Posted on: 10 August 2016
When you're in the midst of negotiations to settle your personal injury case, the whole process can feel like a bit of a whirlwind. Negotiation usually starts shortly after the case is filed, and the process can be a little bit overwhelming at first. If you've never negotiated with an insurance company for settlements, it's in your best interest to work directly with a personal injury attorney for the settlement. However, here are some things you might want to know in advance to make the process less intimidating.
Don't Count On The First Offer Being The Best
It's tempting to want to finish the negotiation process as quickly as possible, which may leave you wanting to jump on the first offer that comes in. But you shouldn't assume that the first offer is the best one that you're going to get. That first offer is usually an effort to settle the claims for the least amount possible, so it's not always in your best interest to accept that one right away.
Even if the offer that they make is reasonable, you should talk with your attorney about a counter offer. Increase the settlement amount to something that's a little bit less than your initial demand letter amount. That shows that you may be willing to negotiate, but you're still looking for a fair settlement.
Avoid Letting Low Offers Make You Emotional
If that first offer that the insurance company makes is a low one, don't let it make you emotional. Remember that the low offer is common practice at the beginning of negotiations and the insurance company's goal is to settle this with as little an expense as possible. When you view the offer from that perspective, you'll be able to work with your attorney to create a rational and logical counter offer.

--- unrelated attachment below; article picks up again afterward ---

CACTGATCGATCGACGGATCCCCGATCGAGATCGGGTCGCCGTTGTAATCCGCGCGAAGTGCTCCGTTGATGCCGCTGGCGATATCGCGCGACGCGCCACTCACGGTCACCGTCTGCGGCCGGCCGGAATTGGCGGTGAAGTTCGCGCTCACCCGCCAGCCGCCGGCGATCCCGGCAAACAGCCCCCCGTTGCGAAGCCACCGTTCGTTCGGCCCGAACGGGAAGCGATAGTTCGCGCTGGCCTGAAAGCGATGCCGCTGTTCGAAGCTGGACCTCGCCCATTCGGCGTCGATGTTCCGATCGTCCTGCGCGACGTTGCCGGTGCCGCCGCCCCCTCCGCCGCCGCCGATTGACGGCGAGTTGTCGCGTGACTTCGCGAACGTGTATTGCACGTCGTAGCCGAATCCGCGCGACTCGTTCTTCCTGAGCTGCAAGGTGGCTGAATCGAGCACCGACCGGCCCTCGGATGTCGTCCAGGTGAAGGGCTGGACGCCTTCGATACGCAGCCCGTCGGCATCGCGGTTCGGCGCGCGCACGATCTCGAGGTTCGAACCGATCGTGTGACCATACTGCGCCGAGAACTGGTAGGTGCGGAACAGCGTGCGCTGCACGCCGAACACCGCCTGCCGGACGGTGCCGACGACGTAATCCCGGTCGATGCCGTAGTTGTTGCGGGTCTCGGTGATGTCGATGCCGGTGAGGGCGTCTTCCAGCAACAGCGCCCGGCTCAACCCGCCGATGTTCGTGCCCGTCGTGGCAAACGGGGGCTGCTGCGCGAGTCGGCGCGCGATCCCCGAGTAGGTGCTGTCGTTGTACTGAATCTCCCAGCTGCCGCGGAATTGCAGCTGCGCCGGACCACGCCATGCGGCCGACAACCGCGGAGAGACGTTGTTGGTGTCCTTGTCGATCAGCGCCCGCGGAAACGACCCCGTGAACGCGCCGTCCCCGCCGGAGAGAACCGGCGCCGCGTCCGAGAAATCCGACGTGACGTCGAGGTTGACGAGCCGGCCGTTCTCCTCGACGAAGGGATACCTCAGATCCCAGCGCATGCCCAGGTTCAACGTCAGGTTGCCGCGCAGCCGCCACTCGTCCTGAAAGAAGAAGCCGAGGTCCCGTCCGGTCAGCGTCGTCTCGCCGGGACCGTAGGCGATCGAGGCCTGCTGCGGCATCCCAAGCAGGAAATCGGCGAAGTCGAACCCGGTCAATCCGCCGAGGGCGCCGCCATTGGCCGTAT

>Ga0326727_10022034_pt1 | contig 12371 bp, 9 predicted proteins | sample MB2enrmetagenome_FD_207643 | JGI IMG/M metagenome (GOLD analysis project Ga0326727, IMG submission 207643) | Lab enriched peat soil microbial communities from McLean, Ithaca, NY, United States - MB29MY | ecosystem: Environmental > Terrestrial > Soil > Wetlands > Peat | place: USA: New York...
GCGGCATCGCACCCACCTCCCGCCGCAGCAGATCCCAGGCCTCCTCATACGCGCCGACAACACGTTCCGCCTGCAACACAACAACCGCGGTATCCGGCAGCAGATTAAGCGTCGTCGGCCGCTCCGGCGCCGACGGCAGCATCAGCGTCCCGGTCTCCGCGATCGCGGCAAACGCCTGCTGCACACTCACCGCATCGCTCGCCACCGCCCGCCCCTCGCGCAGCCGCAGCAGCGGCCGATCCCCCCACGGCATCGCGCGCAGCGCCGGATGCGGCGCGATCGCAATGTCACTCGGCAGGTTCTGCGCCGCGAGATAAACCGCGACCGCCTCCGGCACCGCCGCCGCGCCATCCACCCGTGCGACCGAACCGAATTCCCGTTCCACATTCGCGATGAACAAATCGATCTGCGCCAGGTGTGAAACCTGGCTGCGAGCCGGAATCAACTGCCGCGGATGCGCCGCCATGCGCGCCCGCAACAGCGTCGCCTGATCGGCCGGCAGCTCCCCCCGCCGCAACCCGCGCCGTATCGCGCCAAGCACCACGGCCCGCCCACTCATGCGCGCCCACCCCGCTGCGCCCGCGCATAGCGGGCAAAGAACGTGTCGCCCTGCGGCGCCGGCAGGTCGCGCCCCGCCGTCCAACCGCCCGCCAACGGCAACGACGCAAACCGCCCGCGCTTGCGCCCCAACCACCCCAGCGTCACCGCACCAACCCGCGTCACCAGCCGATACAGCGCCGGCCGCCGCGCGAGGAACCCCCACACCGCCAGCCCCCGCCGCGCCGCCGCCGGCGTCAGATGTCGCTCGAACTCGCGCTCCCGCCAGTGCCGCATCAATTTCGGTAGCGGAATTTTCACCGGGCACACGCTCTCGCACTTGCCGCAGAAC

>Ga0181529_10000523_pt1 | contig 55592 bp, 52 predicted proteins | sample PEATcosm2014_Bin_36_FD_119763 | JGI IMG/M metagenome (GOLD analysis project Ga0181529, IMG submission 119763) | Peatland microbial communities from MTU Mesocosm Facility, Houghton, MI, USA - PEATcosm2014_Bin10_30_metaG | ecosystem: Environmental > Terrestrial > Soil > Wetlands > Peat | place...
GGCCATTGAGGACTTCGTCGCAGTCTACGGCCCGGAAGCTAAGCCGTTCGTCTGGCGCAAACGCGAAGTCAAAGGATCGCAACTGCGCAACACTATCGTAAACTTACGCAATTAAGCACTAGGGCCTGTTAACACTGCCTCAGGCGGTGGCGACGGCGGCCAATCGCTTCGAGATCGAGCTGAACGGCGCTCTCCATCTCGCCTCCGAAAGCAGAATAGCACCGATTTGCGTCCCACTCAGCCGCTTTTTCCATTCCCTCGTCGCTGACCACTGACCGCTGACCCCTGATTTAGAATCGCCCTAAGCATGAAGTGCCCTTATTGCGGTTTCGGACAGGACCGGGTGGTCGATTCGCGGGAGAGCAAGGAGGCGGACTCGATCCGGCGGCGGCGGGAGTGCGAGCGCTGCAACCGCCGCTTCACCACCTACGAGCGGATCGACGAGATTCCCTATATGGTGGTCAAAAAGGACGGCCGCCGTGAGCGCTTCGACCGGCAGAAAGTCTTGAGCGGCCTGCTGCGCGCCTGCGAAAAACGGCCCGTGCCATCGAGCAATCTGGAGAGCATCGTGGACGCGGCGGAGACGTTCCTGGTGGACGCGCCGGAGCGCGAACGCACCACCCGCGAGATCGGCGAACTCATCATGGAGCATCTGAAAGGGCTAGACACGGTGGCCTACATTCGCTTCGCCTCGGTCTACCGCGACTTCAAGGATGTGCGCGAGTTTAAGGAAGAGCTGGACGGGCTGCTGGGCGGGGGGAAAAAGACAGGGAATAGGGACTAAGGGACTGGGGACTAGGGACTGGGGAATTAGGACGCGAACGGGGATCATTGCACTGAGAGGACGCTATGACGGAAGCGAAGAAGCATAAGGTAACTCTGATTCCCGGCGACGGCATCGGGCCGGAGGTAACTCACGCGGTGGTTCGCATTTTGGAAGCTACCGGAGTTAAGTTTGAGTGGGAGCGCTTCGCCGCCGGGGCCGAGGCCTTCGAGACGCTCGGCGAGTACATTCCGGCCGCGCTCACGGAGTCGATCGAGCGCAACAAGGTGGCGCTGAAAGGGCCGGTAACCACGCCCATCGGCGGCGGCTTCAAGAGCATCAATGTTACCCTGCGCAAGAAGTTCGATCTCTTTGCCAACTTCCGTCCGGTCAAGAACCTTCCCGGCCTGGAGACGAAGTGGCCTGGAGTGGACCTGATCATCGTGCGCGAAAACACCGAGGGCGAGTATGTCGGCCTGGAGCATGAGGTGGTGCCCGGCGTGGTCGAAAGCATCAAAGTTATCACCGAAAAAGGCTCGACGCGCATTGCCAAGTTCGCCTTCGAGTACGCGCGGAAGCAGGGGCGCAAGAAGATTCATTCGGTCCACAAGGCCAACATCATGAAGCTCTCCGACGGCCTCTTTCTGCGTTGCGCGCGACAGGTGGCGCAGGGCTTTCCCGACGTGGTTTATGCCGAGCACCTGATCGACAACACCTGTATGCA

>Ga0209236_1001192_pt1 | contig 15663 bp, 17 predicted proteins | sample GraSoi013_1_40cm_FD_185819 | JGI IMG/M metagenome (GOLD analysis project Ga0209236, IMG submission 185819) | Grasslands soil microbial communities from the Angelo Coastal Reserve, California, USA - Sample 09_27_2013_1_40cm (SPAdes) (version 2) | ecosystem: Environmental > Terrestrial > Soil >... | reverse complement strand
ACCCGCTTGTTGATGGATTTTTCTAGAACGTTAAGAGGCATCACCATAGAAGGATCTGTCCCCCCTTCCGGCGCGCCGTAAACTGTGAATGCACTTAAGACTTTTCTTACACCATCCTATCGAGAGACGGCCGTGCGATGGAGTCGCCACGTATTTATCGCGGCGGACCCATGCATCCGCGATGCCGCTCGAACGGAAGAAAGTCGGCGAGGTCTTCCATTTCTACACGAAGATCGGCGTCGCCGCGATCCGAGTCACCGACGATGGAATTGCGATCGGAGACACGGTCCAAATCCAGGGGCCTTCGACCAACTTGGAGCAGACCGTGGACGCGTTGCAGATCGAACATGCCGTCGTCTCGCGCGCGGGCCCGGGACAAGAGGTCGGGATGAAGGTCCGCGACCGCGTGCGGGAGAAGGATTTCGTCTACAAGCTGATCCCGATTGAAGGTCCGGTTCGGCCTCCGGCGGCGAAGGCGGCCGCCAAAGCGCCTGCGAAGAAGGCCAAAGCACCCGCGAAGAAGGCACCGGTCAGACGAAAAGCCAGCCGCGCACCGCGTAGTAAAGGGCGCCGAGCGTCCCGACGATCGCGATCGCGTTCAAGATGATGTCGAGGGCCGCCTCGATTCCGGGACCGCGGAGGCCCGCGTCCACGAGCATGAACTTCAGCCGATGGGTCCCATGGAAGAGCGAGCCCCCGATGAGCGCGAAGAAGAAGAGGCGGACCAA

However, sometimes keeping an emotional distance is challenging. When the bills are piling up and you're struggling to make ends meet, it's hard to stay calm and reasonable. So before you review an offer, take a deep breath and try to remember that this is only the beginning of the negotiation process.
Remember That You Can Ask Questions
When you receive an offer from the insurance company, remember that you are entitled to ask the adjuster about what factors affected the amount they decided to offer. In fact, it's often better for you to do just that. The more you ask about the settlement offer, the easier it will be for you to draft a rebuttal that addresses those factors that reduced the offer amount.
Just remember that you'll need to be objective about your assessment. Your attorney can help you look at each claim that the adjuster made so that you can develop a reasonable explanation or rebuttal for any points that you can contest. If there are any valid points raised, make sure that you acknowledge those and adjust the counter offer accordingly. Reducing your counter offer for anything you can see as legitimate will show the adjuster that you aren't inflexible or unreasonable.
You'll also want to remember that your counter offer should be based on an amount that's reasonable for the claim, not the amount you personally feel you should be entitled to. For example, if you believe that you're entitled to $250,000 for lost work, medical bills and suffering but the insurance company is offering $150,000, you'll want to be reasonable and lower your asking amount to somewhere in between. Remember that it may require more than one counter offer before a settlement is reached. Have patience with the process to ensure that you get a fair settlement.
Always Put It All On Paper
Make sure that every settlement offer you receive is put in writing. This ensures that there are no misunderstandings or miscommunication between your attorney and the insurance company's representatives. When you arrive at a settlement agreement, put it on paper right away to ensure that everything is documented. Have someone from the insurance company, such as the adjuster, sign to acknowledge the accuracy of the information, then sign it yourself for documentation. Then, make a copy of that document as well as the final settlement agreement that's filed with the court.
Your personal injury attorney may have more tips to help you prepare for your settlement negotiations as well.Share